- The Economic Crime and Corporate Transparency Bill enters its final stages in Parliament
- Overseas entities can now apply to be removed from the Register of Overseas Entities
- New accounting obligations to come into effect for UK companies listed in the US or Japan
Economic Crime Bill enters final stages in Parliament
The Government's Economic Crime and Corporate Transparency Bill has entered its final stages in Parliament.
The Bill was debated in the House of Commons this week following amendments made by the House of Lords before Parliament's summer recess. Those included both amendments sponsored by the Government to refine the Bill, as well as non-Government amendments.
Following votes in the House of Commons, certain non-Government amendments have been removed.
For UK companies, this includes a proposed requirement to include details of trusts over UK company shares in a company's register of members. This amendment, as drafted, posed technical difficulties and would have conflicted with other provisions of UK company law.
In relation to the UK's Register of Overseas Entities (ROE), the Commons removed a proposed clause requiring an overseas entity to update details of its beneficial owners within 14 days of a change or before transacting in registered land. Again, these proposals, as drafted, posed certain difficulties and could have created certain risks for third parties dealing with an overseas entity.
The Commons also removed a proposed requirement to make all trust information on the ROE automatically public. However, Government proposals to expand the range of trusts that are registrable under the ROE, including certain trusts over land itself, will proceed.
Other measures set out in the Bill are also on track to become law, including mandatory identity verification for UK company directors, restrictions on who can deliver documents to Companies House, a new offence of failing to prevent economic crime, and the ability to bring criminal proceedings against corporate bodies for certain offences committed by their senior managers.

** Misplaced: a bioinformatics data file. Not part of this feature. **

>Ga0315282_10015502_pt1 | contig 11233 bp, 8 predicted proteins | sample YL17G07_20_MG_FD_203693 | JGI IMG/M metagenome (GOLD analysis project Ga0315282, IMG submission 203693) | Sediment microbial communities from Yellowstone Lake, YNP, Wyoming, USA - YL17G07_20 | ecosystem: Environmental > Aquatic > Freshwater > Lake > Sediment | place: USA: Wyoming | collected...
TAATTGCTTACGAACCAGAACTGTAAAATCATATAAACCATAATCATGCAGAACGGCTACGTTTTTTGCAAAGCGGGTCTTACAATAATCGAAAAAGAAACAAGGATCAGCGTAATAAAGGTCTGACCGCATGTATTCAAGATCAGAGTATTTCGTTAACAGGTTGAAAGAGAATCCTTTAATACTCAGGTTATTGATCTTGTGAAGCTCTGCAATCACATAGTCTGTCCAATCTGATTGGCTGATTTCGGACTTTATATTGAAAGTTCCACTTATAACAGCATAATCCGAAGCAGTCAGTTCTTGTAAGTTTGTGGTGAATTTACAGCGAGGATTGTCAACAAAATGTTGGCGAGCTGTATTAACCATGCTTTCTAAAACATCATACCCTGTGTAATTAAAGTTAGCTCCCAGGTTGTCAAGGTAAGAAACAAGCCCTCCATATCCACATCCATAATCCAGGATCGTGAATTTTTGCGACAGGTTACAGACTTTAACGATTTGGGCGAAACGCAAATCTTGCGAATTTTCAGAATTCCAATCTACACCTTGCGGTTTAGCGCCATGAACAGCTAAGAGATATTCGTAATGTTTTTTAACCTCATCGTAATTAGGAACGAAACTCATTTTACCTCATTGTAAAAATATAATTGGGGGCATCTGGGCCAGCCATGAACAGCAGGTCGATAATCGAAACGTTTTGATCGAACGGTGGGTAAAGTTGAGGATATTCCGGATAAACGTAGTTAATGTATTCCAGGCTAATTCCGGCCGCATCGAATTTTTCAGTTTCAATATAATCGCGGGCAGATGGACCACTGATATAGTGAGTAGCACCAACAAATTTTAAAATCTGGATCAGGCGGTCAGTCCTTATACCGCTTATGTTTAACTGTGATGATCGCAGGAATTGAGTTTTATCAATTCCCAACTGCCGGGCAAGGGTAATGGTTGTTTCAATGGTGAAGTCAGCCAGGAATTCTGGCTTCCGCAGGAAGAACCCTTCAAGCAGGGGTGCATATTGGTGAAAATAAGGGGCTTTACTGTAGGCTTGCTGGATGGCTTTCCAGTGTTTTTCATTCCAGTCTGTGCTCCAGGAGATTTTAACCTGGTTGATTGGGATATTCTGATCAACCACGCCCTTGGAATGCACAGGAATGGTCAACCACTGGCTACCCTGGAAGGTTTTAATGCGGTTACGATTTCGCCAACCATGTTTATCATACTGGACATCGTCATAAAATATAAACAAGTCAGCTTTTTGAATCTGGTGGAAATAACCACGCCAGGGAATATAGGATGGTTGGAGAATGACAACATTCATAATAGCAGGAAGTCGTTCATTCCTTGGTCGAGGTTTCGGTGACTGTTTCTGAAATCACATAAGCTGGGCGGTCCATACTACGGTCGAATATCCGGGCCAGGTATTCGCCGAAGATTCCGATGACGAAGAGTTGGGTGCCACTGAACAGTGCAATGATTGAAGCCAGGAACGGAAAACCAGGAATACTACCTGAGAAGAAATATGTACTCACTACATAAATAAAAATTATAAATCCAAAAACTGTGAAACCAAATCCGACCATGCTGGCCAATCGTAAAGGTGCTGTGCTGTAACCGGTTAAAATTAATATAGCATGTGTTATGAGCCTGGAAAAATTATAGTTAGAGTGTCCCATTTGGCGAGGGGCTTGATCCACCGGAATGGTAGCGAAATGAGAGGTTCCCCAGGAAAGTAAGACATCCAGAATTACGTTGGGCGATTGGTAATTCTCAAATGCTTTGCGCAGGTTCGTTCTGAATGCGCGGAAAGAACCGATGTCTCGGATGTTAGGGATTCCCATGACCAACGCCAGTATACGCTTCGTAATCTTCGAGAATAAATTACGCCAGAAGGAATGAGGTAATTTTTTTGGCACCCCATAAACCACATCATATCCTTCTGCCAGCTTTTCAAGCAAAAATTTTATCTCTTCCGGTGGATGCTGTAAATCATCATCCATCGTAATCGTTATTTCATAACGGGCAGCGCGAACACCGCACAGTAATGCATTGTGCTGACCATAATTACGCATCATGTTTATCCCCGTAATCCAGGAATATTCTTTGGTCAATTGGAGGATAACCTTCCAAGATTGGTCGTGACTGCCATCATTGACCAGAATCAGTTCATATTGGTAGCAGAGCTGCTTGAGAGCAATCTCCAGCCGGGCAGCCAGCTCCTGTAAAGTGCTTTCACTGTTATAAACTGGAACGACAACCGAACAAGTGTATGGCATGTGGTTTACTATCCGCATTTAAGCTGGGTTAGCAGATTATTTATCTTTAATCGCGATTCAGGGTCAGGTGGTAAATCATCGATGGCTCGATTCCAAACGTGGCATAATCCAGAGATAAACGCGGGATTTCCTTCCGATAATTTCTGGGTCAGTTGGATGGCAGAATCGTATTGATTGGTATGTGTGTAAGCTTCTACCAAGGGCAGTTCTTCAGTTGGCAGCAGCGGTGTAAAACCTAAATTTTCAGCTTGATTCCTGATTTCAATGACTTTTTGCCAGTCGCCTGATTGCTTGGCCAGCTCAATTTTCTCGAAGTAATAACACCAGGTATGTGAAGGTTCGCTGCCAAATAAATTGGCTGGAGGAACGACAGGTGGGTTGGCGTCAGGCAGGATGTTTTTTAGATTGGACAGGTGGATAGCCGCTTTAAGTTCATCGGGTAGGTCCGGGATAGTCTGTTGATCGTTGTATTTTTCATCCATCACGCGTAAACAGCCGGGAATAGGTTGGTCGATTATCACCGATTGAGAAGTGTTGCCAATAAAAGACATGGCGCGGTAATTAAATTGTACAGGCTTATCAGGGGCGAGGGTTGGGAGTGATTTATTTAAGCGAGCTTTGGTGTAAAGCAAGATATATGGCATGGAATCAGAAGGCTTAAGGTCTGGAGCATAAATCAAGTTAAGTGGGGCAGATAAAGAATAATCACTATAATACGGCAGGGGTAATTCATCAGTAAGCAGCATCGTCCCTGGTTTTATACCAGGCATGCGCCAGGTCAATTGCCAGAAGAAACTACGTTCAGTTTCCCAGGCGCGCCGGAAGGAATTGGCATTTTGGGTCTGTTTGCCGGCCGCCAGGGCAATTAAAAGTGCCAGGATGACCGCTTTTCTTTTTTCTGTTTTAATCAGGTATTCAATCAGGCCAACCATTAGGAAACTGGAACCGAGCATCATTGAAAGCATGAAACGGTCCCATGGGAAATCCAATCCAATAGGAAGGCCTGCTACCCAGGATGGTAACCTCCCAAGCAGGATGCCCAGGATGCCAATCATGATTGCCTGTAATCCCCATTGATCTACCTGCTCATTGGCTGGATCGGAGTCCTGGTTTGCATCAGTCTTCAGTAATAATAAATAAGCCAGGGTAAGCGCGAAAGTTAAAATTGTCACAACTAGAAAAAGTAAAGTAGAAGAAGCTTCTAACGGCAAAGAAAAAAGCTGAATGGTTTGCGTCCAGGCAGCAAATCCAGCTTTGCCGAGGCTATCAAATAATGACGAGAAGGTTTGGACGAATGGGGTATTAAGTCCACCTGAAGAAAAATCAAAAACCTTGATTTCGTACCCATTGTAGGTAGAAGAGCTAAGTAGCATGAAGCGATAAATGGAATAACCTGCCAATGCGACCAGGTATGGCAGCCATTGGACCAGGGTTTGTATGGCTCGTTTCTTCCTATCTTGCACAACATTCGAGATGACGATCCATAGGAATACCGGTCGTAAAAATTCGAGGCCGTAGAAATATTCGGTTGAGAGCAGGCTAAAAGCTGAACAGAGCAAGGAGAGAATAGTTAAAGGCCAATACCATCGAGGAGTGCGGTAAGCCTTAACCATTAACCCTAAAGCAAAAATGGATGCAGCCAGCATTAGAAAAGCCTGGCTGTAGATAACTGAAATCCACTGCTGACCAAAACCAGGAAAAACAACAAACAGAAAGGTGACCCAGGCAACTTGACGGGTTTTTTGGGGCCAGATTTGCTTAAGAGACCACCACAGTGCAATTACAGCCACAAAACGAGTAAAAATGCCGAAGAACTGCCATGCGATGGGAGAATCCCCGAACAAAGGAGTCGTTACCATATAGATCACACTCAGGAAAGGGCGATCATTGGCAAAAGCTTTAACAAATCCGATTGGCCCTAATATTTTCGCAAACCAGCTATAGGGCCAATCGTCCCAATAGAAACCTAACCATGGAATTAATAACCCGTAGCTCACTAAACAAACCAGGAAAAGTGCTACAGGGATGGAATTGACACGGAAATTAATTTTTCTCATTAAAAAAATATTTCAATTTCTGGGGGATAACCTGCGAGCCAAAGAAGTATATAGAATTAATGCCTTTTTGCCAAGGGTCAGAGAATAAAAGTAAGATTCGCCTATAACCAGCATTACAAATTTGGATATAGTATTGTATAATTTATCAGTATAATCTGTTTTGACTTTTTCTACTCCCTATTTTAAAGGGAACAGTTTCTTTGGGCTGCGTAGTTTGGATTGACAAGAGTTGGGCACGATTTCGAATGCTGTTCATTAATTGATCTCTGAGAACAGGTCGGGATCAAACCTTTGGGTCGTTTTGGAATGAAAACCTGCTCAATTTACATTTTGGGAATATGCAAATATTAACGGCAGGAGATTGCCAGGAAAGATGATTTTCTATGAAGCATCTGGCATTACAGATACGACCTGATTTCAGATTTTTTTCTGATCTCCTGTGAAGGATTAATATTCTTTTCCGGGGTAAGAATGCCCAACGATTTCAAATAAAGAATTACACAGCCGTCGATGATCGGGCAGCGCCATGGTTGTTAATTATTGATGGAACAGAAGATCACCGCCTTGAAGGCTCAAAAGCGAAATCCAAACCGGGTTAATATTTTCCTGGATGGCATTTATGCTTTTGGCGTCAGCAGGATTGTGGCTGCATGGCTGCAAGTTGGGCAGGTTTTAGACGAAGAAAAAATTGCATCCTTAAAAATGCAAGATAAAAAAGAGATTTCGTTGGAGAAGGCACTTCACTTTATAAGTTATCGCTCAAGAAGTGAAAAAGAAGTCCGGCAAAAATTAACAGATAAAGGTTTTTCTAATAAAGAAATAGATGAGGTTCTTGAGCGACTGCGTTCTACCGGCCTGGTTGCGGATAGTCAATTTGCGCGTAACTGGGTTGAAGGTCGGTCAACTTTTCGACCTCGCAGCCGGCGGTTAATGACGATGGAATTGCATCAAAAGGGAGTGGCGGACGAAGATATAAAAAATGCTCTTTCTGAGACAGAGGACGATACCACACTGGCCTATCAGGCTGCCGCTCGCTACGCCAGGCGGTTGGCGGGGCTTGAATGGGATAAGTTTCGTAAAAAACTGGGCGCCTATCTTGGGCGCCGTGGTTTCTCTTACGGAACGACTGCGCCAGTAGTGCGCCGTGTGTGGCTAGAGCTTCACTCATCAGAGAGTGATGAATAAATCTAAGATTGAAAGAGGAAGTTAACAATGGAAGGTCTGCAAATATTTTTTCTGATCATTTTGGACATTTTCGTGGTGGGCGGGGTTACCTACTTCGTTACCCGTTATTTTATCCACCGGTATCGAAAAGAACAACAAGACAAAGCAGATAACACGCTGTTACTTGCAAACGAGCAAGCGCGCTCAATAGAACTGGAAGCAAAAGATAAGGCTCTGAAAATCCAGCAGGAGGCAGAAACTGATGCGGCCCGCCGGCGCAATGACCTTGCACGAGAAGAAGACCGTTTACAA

The Bill now returns to the House of Lords, which can (in theory) introduce new amendments or reintroduce rejected amendments, as part of the "ping pong" process.
We will report in more detail on the changes to be introduced by the Bill once it becomes law.
Overseas entities can now apply to be removed from the Register of Overseas Entities
Companies House has updated its guidance on the Register of Overseas Entities (ROE) to confirm that an overseas entity can now apply to remove itself from the register.
A non-UK legal entity must register on the ROE if it is, or wishes to become, the registered proprietor of certain types of UK real estate. The entity must provide details of its beneficial owners and, in some cases, its managing officers and any trusts in its ownership structure. Information on the overseas entity itself, its beneficial owners and its managing officers will be publicly available at no cost.
If an overseas entity ceases to be the registered proprietor of any land in the UK, it can apply to be removed from the ROE. This will not remove the entity's records from public view, but it will mean that the entity is no longer required to provide annual updates to Companies House.
However, once an entity is removed from the ROE, it will not be able to become the registered proprietor of UK real estate unless it re-registers.
Strictly speaking, at the time of writing, the legislation allowing an entity to be removed from the ROE is not yet in force. However, Companies House has confirmed that an overseas entity should email Companies House if it wishes to be removed.
New accounting obligations for UK parent companies listed in the US or Japan
New regulations have been made which will affect parent companies that are incorporated in the UK but listed on a securities exchange in Japan or the United States.
Under existing regulations, these companies have four years from their date of incorporation to ensure they prepare their group accounts using UK GAAP or International Accounting Standards (IAS).
The new regulations will supplement this to require these companies to disclose, in a note to their accounts, their date of incorporation and the number of years they have left to transition to preparing their accounts under UK GAAP or IAS.
The new regulations apply from 29 September 2023.
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